0

Official: 20 or 21 women involved in Secret Service incident

Daniel Bongino, a former Secret Service agent and U.S. Senate candidate in Maryland, speaks during an interview at the Associated Press on Tuesday, April 17, 2012 in New York.  Bongino said that the agents under investigation for hiring prostitutes in Columbia while preparing for President Obama's visit "will pay for this forever." (AP Photo/ Peter Morgan)

Daniel Bongino, a former Secret Service agent and U.S. Senate candidate in Maryland, speaks during an interview at the Associated Press on Tuesday, April 17, 2012 in New York. Bongino said that the agents under investigation for hiring prostitutes in Columbia while preparing for President Obama's visit "will pay for this forever." (AP Photo/ Peter Morgan)

WASHINGTON -- At least 20 foreign women and as many Secret Service and military personnel met at a hotel in Colombia in an incident involving prostitution, and lawmakers are seeking information about any possible threat to the U.S. or to President Barack Obama who arrived for a conference soon after, congressional officials said Tuesday.

In briefings throughout the day, Secret Service Director Mark Sullivan told lawmakers that 11 members of his agency met with 11 women at a hotel in Cartagena and that more foreign females were involved with American military personnel.

Obama and some key congressional Republicans, meanwhile, said they continued to support Sullivan.

"The president has confidence in the director of the Secret Service. Director Sullivan acted quickly in response of this incident and is overseeing an investigation as we speak in to the matter," said White House spokesman Jay Carney.

Sullivan shuttled between meetings with lawmakers Tuesday, outlining what his investigators in Washington and in Colombia have found about the incident.

"Twenty or 21 women foreign nationals were brought to the hotel," Sen. Susan Collins, the ranking Republican on the Homeland Security Committee, said Sullivan told her. Eleven of the Americans involved were Secret Service.

Additionally, a U.S. official in Washington said Tuesday that 10 military members are being investigated in the matter. While the facts have yet to be fully sorted out, those 10 are from more than one service and none are officers, the official said.

A defense official said on Monday that at least some of the military are members of the Army.

Meanwhile, Sullivan told the chairman of the House Homeland Security Committee that the 11 Secret Service agents and officers were telling different stories to investigators about who the women were. Sullivan has dispatched more investigators to Columbia to interview the women, said Rep. Peter King, R-N.Y.

"Some are admitting (the women) were prostitutes, others are saying they're not, they're just women they met at the hotel bar," King said in a telephone interview. Sullivan said none of the women, who had to surrender their IDs at the hotel, were minors. "But prostitutes or not, to be bringing a foreign national back into a secure zone is a problem," King said.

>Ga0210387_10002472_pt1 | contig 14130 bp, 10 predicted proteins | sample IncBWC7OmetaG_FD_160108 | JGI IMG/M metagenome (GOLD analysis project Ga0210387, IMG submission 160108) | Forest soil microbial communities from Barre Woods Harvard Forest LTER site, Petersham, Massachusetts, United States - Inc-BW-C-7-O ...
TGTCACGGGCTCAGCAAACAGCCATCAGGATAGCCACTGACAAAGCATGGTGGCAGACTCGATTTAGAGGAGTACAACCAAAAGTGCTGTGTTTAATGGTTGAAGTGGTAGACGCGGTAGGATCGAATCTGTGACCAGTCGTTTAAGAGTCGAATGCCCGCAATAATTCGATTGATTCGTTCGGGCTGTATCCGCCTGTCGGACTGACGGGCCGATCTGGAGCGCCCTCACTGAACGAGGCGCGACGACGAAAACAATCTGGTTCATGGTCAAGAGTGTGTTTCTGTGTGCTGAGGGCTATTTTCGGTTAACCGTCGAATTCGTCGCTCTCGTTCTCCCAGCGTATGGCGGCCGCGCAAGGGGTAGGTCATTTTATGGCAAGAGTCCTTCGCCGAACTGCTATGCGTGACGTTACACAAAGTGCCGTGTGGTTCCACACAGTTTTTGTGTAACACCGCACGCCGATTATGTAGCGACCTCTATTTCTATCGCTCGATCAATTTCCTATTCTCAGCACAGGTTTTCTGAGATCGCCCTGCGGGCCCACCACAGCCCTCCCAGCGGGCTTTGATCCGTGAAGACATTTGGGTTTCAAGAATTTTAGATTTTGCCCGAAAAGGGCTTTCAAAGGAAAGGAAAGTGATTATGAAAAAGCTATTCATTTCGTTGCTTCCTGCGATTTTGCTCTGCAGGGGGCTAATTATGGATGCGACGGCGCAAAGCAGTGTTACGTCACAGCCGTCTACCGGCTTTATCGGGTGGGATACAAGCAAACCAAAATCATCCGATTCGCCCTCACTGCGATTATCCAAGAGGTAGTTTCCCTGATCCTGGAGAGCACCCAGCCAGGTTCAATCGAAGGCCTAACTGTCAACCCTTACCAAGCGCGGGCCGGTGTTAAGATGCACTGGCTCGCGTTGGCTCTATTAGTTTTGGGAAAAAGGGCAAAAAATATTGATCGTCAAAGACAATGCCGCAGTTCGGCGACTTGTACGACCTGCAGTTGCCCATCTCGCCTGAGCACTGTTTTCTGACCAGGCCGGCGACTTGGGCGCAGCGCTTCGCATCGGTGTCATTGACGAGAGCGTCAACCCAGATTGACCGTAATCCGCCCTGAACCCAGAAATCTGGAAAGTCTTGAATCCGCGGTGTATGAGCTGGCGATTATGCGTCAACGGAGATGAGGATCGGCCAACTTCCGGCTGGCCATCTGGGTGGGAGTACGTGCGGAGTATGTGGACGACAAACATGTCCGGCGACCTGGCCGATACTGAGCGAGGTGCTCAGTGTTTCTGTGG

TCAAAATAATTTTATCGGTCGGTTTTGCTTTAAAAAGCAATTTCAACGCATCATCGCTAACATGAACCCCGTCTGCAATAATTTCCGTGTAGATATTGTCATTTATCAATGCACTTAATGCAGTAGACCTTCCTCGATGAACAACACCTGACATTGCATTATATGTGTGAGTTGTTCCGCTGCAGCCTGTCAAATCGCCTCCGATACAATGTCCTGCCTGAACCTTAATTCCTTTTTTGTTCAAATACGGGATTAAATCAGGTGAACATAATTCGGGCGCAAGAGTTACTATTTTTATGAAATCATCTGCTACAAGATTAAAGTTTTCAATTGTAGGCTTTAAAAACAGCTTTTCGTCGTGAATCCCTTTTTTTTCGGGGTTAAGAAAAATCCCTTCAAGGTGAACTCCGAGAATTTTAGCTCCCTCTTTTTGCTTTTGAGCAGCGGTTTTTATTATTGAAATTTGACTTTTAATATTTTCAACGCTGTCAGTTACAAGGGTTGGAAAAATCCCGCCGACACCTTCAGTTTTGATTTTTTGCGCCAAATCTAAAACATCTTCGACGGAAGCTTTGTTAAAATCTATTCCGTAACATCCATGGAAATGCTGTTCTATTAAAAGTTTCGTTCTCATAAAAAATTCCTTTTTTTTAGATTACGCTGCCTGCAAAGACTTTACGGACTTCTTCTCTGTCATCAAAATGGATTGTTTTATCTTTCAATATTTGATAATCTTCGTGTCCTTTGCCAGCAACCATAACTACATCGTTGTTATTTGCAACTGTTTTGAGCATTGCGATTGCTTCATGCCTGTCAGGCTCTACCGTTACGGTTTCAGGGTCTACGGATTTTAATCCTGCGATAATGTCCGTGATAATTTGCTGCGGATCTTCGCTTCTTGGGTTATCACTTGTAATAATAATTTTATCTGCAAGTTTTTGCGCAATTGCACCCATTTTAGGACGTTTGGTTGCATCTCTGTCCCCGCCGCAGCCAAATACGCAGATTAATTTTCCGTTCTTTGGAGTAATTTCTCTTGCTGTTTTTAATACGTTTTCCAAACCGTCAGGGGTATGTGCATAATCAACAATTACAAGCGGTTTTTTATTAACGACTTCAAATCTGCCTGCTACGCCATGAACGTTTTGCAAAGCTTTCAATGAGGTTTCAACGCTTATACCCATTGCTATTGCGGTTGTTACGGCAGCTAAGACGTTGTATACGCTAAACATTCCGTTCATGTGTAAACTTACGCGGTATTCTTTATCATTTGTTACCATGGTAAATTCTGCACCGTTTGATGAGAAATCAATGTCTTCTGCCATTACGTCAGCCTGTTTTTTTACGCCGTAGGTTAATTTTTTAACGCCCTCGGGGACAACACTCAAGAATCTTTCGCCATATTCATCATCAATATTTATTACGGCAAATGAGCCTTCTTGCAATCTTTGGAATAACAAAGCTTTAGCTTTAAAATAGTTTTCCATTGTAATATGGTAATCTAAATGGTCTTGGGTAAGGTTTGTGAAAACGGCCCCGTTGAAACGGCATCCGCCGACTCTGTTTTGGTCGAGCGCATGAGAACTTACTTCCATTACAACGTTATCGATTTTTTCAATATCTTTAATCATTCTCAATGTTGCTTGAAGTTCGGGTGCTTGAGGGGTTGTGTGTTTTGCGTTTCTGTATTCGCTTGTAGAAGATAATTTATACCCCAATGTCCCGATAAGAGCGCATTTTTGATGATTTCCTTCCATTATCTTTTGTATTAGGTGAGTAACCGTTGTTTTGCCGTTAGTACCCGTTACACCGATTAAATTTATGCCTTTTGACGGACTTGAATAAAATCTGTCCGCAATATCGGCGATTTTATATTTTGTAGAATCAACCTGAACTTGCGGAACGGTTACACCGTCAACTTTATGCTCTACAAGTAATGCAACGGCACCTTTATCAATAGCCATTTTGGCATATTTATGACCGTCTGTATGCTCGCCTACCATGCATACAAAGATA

The scandal overshadowed Obama's visit to a Latin America summit over the weekend and embarrassed the U.S.'s top military brass.

Pentagon press secretary George Little said that military members who are being investigated were assigned to support the Secret Service in preparation for Obama's official visit to Cartagena. He said they were not directly involved in presidential security.

The Secret Service sent 11 of its members, a group including agents and uniformed officers, home from Colombia amid allegations that they had hired prostitutes at a Cartagena hotel. The military members being investigated were staying at the same hotel.

The Secret Service personnel were placed on administrative leave, and on Monday the agency announced that it also had revoked their security clearances.

Lawmakers in both the House and Senate are looking into the allegations, with King's committee devoting four investigators. He said it's not yet clear whether he'll call hearings on the matter. He, too, said he's standing behind Sullivan.


AP National Security Writer Robert Burns contributed to this report.

Comments

kevin 2 years, 4 months ago

Why taxpayers aren't screaming to fire those involved? Just like the Fast & Furious screw ups, the Las Vagas spending conference, and others during Obama's culture of rif-raf crimes. The whole Liberal culture is screw the taxpayer and go out and spend, spend. Are people that quick to forget that for every $ spent, 60% is borrowed from China and your kids will be stuck with high taxes the rest of their lives?

0

kevin 2 years, 3 months ago

Nice to know our tax money, while millions are out of work and not looking for jobs, went to pay for an orgy for our Federal workers. The media is trying so hard to kill this from hitting the news every day. Guess the Democrats can't turn anywhere without hitting a brick wall nowadays. Well, when you have done nothing but divide this country like a racist, you have nothing to brag about that is good so you attack everyone else to get the heat off of you. Nice try old boy.

0

kevin 2 years, 3 months ago

This is a nice diversion from the Fast & Furious fiasco to get the heat off of top officials. The U.S. should be tried in the World Courts for breaking international law; allowing guns across its borders without permission from their President. The media sure don't talk about that law that this country broke. Wish Mexico would start this indictment, starting at the top.

0

Sign in to comment